Steve Martin had a message for job seekers in his 1977 comedy album “Let’s Get Small.”
A job seeker could stay happy if he had a banjo. Here’s the line:
“You know the banjo is so happy, I think. I think people who are out of work—instead of giving them money—we should give them a banjo. Then they’ll go home: Did you get a job today, dear? Nope! (upbeat, happy music plays).”
It’s true that music can be a powerful tool for job seekers. But there are a lot of other ways to stay positive and indicate it to others.
So read these seven indicators of a positive attitude during your job search.
You are smiling. I guess it seems obvious that a positive person would be smiling. But a job search can be stressful and busy. Not exactly the perfect environment for a smile to exist. So remember to bring your smile to networking events, job interviews and conferences. It tells people something about you from the moment you enter the room.
You are making eye contact. Combine eye contact with a smile and you are giving all the right signals to allow a conversation to start. It’s like opening a big door and saying: “Come on in.” And while you might think everyone at a networking event knows someone there or has no reservations, it’s not true. By initiating conversations with these nonverbal cues, you are playing a small leadership role for the event. You are making the first connection.
You have a complete set of marketing materials (resume, bio, business card). Being completely prepared for an event or meeting is the mark of a positive and confident job seeker. Having your materials ready says you are ready to communicate your brand and its value. And you’ve allowed someone to walk away with information to help you stay top of mind. This is important since we are all meeting so many people every week. It’s hard to keep track of everyone.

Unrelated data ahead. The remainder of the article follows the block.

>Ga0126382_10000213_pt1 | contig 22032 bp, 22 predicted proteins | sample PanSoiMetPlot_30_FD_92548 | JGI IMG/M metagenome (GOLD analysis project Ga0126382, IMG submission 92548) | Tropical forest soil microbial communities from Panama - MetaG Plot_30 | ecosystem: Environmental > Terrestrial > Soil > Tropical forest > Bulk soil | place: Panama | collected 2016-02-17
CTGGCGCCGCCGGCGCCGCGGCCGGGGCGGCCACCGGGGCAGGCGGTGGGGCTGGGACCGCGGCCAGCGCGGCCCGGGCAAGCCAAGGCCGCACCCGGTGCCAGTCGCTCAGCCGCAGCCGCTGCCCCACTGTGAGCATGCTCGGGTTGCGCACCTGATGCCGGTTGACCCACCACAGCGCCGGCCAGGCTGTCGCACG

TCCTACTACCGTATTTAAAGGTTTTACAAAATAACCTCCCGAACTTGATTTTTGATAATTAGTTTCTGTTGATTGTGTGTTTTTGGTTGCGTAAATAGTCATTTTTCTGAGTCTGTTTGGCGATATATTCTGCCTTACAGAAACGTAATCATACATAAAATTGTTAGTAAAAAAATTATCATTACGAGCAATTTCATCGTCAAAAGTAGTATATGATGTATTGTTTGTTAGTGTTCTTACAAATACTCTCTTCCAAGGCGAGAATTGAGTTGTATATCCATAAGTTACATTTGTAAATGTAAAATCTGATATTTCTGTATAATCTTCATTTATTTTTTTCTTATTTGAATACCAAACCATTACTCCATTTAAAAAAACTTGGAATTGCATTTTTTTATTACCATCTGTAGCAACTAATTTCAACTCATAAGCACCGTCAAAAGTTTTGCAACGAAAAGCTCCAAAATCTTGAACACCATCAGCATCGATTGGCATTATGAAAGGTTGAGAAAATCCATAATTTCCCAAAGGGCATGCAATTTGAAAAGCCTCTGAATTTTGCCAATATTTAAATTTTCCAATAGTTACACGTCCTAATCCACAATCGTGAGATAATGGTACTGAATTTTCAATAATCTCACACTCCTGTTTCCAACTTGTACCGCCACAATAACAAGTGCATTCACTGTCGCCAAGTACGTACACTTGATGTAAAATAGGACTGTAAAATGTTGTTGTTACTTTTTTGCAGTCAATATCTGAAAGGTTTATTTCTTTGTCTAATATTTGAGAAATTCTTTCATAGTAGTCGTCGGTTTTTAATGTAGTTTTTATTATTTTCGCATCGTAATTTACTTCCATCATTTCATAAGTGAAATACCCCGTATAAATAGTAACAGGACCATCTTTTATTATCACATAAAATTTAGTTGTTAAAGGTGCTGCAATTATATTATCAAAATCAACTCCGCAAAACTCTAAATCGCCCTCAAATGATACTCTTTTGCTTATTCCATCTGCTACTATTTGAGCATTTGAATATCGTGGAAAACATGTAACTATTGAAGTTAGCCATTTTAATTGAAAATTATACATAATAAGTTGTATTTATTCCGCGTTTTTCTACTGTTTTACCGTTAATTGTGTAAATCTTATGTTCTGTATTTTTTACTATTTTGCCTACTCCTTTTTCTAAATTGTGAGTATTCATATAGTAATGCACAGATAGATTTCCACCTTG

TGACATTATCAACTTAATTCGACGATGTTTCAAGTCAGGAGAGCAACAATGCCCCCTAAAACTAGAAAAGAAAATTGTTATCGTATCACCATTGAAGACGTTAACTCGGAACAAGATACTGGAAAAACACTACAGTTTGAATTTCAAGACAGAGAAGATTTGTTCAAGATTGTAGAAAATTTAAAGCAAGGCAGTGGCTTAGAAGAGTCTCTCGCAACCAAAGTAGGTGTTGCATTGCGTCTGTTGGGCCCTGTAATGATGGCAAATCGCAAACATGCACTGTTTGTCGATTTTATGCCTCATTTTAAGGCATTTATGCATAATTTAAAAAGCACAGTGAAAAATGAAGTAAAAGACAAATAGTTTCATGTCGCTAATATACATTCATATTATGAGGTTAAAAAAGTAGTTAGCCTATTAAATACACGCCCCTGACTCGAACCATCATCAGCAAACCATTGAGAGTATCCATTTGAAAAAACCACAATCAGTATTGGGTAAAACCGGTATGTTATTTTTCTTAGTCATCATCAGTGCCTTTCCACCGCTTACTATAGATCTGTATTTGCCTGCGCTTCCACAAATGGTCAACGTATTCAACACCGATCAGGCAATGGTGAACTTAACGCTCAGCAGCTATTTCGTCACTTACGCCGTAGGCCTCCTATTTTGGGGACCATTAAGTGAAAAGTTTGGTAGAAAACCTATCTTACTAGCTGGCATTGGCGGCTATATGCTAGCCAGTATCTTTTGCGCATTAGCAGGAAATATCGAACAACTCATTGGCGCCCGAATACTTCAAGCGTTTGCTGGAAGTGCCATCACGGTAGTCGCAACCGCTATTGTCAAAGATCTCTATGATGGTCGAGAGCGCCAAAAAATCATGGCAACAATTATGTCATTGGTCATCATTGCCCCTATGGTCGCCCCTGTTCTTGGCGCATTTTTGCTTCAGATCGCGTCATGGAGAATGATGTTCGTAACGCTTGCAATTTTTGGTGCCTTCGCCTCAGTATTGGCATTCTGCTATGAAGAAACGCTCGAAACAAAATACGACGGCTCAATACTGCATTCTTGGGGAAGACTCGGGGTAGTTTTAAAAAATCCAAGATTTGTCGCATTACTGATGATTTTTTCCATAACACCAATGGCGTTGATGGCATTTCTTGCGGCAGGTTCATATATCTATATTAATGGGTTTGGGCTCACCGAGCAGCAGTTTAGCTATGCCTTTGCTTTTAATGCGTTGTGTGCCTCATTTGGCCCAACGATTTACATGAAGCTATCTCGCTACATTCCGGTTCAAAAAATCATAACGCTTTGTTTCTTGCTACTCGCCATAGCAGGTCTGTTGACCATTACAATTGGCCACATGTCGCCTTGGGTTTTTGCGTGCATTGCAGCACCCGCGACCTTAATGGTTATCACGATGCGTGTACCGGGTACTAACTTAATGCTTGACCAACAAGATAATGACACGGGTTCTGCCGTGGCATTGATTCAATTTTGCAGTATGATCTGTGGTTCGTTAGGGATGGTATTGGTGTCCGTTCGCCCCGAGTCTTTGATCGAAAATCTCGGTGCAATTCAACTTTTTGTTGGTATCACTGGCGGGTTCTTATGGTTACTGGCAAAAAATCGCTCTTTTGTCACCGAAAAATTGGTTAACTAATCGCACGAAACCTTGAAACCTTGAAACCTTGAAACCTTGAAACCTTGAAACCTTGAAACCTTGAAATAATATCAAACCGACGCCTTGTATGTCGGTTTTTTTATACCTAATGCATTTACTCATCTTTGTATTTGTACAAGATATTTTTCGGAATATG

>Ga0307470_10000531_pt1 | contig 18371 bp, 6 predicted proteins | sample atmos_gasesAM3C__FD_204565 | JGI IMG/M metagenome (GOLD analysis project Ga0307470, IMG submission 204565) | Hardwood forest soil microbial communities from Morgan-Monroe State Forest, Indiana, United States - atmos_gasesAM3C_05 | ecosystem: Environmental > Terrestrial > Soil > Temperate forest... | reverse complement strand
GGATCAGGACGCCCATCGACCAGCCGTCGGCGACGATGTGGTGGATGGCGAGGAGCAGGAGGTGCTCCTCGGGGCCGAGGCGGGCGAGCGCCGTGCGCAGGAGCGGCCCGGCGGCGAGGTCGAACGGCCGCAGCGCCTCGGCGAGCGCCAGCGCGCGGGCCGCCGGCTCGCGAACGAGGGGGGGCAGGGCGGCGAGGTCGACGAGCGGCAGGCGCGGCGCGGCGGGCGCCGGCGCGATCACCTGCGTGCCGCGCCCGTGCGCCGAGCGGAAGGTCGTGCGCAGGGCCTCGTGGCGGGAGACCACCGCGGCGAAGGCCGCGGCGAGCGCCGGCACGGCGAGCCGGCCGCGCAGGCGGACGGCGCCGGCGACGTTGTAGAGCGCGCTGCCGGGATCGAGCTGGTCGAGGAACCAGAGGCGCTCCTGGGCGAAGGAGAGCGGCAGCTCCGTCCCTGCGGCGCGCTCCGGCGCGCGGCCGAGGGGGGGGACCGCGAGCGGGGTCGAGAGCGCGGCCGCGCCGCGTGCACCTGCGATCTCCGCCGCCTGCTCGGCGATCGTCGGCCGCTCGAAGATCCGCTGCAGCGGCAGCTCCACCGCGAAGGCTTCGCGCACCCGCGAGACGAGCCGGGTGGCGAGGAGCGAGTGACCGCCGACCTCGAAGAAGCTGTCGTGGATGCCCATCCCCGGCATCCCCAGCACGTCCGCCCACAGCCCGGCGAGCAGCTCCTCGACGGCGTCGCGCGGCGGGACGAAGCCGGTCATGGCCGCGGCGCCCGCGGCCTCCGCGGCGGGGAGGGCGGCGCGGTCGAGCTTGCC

You are active and moving around the room at networking events. Some people just stand still at events—either in the corner waiting for an invitation or with a crowd of very comfortable friends. Positive people are looking to meet new contacts throughout the event because they believe someone will have an interest in their skills or background. Self-belief allows you to take risks in meeting people and sharing your brand promise.
You have a strong voice. If you have a voice that’s on the quieter side, you need to find a bigger one. Why? Because a quiet voice can hurt you during a busy networking event or job interview. If I can’t understand you or can’t hear you, there’s a basic problem. So I need to know what you are saying and have a sense that you stand by your words. A strong voice is my first indicator.
You are purposeful and have clear job search objectives. Networking or job searching with a purpose is a critical skill to learn. Until you do, the process will be impulsive and look more like socializing. And it will also deliver poor results. Having a purpose starts with clear job search objectives. A great answer to “What are you looking for?” is crucial. That answer should include a list of target companies.
You are helping others. This one has two sides. First, if you have time to help others, you must be doing something right. Second, helping others delivers a positive message to everyone around you. Those you help become evangelists within the local community. So consider taking a day off during your job search to help others.
Want to find a job faster? Be positive. Send a message to everyone around that you are worth an investment. And do it for the right reasons.
Tim Tyrell-Smith is founder of Tim's Strategy, a site that helps professionals succeed in job search, career and life strategy. Follow Tim on Twitter, @TimsStrategy, and learn about his two popular job-search books.